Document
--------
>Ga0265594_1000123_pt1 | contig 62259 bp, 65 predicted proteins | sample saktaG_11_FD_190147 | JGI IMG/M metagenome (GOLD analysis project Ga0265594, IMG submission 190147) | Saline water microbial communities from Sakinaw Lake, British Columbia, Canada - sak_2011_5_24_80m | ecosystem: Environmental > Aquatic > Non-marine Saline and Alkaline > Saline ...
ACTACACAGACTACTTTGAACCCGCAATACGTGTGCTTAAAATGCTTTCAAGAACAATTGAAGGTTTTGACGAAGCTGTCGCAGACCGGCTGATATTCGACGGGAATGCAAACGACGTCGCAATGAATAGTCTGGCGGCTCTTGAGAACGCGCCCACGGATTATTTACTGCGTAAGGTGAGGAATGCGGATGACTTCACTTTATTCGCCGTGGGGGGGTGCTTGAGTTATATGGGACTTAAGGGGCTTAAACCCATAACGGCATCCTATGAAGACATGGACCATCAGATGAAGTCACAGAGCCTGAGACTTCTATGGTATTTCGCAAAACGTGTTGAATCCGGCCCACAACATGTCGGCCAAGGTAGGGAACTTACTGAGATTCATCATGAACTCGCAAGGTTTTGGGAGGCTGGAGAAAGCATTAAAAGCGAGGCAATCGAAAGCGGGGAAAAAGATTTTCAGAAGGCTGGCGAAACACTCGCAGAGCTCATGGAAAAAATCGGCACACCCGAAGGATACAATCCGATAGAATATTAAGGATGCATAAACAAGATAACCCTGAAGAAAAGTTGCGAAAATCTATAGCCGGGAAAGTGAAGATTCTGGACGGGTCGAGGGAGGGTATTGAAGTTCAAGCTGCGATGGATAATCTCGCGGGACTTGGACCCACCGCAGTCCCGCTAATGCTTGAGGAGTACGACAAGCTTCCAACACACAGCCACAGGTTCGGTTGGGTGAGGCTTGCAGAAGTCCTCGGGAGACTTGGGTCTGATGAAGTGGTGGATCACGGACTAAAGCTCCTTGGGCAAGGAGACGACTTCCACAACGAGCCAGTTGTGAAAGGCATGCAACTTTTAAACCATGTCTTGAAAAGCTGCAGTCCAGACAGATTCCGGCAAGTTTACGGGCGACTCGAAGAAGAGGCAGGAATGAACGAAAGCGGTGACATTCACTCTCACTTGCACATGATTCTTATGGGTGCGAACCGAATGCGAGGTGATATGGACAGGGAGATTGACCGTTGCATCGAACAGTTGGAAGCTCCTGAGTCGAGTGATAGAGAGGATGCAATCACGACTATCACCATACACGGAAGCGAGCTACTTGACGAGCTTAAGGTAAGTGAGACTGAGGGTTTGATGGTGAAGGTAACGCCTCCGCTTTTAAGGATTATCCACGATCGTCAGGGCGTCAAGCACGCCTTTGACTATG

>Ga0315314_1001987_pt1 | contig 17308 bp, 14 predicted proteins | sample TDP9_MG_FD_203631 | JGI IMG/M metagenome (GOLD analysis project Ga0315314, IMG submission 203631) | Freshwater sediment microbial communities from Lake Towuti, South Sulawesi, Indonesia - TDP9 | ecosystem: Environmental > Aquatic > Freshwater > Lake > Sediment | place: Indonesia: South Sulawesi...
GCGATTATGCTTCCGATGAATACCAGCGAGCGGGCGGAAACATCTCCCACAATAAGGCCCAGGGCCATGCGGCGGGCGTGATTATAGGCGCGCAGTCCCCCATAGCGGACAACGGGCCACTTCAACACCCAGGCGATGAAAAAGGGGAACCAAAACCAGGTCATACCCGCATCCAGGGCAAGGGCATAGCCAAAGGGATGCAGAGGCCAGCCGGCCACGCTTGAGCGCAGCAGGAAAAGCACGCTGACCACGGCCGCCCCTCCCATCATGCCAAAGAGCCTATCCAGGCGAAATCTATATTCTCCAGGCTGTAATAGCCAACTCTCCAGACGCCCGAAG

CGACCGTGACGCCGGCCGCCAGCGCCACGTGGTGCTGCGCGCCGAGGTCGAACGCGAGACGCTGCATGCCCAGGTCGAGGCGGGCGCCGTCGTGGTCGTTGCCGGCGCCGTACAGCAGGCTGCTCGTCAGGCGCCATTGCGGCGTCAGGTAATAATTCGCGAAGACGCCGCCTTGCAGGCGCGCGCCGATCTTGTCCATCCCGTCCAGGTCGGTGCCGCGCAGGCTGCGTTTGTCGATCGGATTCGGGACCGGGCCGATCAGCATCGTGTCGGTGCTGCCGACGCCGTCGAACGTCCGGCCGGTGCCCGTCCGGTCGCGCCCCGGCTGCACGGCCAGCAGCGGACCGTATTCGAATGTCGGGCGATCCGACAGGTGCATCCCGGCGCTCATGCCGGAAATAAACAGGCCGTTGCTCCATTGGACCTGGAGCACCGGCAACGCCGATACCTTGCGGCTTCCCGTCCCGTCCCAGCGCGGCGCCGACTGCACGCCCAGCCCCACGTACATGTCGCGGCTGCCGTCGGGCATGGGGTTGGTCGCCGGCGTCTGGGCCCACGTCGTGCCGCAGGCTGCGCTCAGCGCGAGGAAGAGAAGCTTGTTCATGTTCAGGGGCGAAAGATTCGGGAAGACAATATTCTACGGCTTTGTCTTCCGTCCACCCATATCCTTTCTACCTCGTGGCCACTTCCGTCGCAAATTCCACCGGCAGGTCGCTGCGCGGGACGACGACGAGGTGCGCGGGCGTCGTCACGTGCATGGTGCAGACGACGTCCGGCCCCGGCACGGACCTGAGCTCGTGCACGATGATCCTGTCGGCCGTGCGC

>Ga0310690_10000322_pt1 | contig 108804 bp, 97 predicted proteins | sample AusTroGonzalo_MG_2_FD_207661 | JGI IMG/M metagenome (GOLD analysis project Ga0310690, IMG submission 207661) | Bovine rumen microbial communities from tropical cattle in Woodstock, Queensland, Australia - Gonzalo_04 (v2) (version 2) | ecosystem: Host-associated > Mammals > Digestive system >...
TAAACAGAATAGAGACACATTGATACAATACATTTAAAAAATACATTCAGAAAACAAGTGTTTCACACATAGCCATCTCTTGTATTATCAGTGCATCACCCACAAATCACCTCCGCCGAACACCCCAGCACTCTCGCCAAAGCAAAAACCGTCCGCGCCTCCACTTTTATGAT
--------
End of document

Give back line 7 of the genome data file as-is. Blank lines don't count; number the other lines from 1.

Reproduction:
TAAACAGAATAGAGACACATTGATACAATACATTTAAAAAATACATTCAGAAAACAAGTGTTTCACACATAGCCATCTCTTGTATTATCAGTGCATCACCCACAAATCACCTCCGCCGAACACCCCAGCACTCTCGCCAAAGCAAAAACCGTCCGCGCCTCCACTTTTATGAT